The case of Grieb v. Unemployment Comp. Bd. of Review, 827 A.2d 422 (Pa. 2003), gives a real world example of how this can affect your application for unemployment benefits.
The State College Area School District employed Grieb as a part-time gym teacher. The school had a policy prohibiting the possession of weapons on school property.
On September 14, 1999, Grieb was in the process of moving to a new home after losing hers by eminent domain. Her packed car included books, lamps, clothing, CDs, and three unloaded shotguns. One shotgun was placed on the back seat of her car and the other two shotguns on the floor of her vehicle. Grieb said that she left these items in the car overnight because it was raining when she arrived at her new residence and she intended to unload the items before leaving for work the next morning.
As luck would have it, the following morning, the school unexpectedly called Grieb asking her to fill-in for another teacher immediately. Grieb agreed and went to school, forgetting about he guns in her car. Grieb parked her car in the staff parking lot and locked her doors. A few hours later, a custodian parked next to Grieb's, saw the guns and and alerted the school. The school then suspended Grieb without pay.
Grieb applied for unemployment benefits. The unemployment Referee, however, found that Grieb violated the school’s Weapons Policy and had no justification for her actions. Grieb was denied unemployment benefits under the theory that she had engaged in willful misconduct, rendering her ineligible for compensation pursuant to Section 402(e). The Board affirmed the Referee's decision and the Commonwealth Court affirmed the decision of the Board. The Commonwealth Court also held that Grieb violated the school’s Weapons Policy. Fortunately, Grieb appealed again and the Supreme Court of Pennsylvania overturned the initial determination and awarded her unemployment compensation benefits.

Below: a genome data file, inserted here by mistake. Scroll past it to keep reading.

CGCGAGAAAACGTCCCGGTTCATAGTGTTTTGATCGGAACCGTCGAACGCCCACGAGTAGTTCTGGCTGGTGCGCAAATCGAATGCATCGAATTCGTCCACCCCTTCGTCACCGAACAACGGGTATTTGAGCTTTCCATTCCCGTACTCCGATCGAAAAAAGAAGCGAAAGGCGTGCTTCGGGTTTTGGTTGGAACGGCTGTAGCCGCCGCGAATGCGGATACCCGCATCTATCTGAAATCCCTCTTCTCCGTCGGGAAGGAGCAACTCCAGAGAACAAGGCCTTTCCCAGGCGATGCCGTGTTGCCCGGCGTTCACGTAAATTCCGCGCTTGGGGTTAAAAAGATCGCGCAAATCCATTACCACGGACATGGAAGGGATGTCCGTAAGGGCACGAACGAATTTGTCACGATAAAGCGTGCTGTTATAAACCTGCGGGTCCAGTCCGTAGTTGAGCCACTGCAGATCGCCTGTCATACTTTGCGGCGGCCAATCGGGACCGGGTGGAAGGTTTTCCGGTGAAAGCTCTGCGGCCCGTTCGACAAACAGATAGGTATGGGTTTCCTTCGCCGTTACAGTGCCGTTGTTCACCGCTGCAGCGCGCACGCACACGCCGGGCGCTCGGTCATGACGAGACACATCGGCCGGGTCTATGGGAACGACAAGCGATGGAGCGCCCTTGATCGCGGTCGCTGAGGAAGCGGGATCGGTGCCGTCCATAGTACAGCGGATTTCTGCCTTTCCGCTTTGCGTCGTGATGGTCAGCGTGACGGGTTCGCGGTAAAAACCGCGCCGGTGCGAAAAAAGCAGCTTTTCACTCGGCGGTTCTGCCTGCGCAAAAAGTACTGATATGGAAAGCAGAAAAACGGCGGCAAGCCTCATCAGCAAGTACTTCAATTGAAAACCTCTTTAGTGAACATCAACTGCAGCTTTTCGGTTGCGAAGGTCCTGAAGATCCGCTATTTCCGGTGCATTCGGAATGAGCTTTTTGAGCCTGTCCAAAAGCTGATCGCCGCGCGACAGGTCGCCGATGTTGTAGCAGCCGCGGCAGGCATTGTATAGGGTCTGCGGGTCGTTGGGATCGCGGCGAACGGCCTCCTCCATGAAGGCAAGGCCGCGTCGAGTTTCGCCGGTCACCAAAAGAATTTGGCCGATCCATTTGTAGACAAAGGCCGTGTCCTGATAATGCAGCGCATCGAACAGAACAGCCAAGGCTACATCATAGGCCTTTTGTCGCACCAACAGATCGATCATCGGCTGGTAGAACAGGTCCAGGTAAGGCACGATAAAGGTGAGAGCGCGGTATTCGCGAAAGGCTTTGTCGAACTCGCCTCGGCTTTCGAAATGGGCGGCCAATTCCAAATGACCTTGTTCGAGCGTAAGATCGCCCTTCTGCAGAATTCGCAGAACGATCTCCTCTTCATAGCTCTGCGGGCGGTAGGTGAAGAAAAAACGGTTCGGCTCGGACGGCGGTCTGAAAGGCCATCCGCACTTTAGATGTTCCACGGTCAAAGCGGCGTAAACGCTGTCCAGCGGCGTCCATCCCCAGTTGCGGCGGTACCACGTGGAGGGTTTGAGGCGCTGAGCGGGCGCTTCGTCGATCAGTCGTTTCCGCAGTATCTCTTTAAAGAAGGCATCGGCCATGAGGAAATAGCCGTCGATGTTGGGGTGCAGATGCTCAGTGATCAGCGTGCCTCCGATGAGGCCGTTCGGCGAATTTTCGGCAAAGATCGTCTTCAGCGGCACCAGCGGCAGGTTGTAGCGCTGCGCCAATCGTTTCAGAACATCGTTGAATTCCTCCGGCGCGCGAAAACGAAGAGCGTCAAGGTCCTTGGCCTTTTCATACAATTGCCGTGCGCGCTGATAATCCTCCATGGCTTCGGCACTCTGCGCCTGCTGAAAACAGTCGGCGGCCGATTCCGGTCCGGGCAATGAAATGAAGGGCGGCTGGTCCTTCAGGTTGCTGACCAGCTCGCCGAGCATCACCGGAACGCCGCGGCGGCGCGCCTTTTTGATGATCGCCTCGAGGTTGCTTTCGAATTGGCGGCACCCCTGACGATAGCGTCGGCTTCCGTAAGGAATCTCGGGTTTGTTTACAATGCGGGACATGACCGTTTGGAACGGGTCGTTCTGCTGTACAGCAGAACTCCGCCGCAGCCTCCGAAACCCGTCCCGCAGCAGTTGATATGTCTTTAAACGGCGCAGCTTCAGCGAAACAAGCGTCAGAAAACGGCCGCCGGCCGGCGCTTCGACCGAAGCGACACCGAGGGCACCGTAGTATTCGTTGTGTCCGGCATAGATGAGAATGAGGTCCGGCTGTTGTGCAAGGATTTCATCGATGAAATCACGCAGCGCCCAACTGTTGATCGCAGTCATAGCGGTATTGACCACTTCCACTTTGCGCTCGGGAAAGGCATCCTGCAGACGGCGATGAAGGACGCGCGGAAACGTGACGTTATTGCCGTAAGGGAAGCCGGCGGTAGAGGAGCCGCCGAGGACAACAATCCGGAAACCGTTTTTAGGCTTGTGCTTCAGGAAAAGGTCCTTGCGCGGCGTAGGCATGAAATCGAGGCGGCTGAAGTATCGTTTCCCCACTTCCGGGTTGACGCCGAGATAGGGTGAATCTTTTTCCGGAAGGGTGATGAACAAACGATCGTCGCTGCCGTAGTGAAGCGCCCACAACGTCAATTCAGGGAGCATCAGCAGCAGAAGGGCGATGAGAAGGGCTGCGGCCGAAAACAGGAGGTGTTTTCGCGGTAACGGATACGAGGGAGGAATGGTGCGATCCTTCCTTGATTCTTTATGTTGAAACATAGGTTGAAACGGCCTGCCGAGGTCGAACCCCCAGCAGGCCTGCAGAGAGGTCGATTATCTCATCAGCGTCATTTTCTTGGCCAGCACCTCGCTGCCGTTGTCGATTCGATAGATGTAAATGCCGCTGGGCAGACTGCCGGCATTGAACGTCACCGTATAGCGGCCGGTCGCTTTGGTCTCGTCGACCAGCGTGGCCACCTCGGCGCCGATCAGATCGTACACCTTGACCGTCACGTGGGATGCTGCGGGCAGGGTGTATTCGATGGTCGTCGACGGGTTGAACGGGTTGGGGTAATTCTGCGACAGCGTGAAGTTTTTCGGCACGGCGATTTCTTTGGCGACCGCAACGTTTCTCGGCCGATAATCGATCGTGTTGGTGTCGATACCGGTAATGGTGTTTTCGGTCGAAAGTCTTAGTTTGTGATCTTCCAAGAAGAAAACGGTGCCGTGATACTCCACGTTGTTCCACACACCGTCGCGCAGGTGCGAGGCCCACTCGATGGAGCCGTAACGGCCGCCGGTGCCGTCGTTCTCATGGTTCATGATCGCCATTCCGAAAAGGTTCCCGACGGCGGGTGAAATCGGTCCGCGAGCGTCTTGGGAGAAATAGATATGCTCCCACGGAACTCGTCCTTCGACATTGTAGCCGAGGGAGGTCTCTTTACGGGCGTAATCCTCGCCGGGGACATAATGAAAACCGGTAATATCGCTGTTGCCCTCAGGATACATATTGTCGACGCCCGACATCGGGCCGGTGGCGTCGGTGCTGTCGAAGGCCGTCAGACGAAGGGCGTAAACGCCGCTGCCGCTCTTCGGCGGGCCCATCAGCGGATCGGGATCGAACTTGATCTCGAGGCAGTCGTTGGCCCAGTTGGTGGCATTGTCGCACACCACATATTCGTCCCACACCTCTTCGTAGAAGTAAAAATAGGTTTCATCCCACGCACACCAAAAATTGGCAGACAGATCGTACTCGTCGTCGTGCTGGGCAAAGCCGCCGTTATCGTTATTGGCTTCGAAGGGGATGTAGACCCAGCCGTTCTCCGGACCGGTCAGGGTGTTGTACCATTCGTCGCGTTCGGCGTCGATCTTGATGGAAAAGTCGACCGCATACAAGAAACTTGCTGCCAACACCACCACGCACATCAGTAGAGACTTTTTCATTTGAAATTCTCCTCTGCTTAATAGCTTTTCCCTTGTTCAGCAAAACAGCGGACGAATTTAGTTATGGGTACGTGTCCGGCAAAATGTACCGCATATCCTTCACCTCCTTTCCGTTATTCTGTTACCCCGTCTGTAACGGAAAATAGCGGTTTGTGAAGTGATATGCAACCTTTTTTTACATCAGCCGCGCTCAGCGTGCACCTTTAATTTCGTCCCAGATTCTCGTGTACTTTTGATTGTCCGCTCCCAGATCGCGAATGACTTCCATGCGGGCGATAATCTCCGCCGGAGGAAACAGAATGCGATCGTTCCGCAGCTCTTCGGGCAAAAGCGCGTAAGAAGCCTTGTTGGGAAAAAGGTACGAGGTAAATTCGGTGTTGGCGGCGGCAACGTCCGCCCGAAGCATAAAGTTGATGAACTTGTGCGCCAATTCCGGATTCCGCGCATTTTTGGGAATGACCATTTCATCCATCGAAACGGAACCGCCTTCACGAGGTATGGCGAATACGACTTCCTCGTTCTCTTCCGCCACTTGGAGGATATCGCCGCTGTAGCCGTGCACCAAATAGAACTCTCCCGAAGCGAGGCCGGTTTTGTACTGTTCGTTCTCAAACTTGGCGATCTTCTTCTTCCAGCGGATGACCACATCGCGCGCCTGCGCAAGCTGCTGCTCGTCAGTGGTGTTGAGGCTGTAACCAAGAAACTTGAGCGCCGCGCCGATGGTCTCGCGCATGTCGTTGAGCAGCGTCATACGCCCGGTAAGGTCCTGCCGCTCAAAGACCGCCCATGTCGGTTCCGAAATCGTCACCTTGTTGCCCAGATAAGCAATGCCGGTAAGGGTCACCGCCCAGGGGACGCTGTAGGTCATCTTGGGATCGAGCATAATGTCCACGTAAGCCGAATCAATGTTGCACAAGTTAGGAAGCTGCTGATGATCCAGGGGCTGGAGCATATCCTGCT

The Supreme Court noted "willful misconduct" in the unemployment compensation context means: (a) wanton or willful disregard for an employer's interests; (b) deliberate violation of an employer's rules; (c) disregard for standards of behavior which an employer can rightfully expect of an employee; or (d) negligence indicating an intentional disregard of the employer's interest or an employee's duties or obligations. The bottom line being that willful misconduct must have some willful/intentional aspect to it. An honest mistake is not willful.
Though I don’t see how negligence can ever be intentional, the Court pointed out that employee's negligence is willful misconduct only where it is off the charts unreasonable (my language), shows a wrongful intent, or evil design, or that the action was in complete disregard of the employer's interest or of the employee's duties and obligations to the employer. An employer canNOT prove willful misconduct by simply showing that an employee committed a negligent act, but instead must present evidence indicating that the conduct was of an intentional and deliberate nature. Furthermore, a determination of whether an action constitutes willful misconduct requires a consideration of all of the circumstances, including the reasons for the employee's noncompliance with the employer's directives.
So, Pa. Stat. Ann. tit. 43, § 802(e) holds that a claimant cannot receive unemployment benefits if her actions involve willful misconduct. On the other hand (important for workers!) if an action does not involve willful misconduct, the claimant must receive benefits.
If the circumstances for your work termination were less than straightforward and your employer fights your application for benefits, call an attorney immediately.
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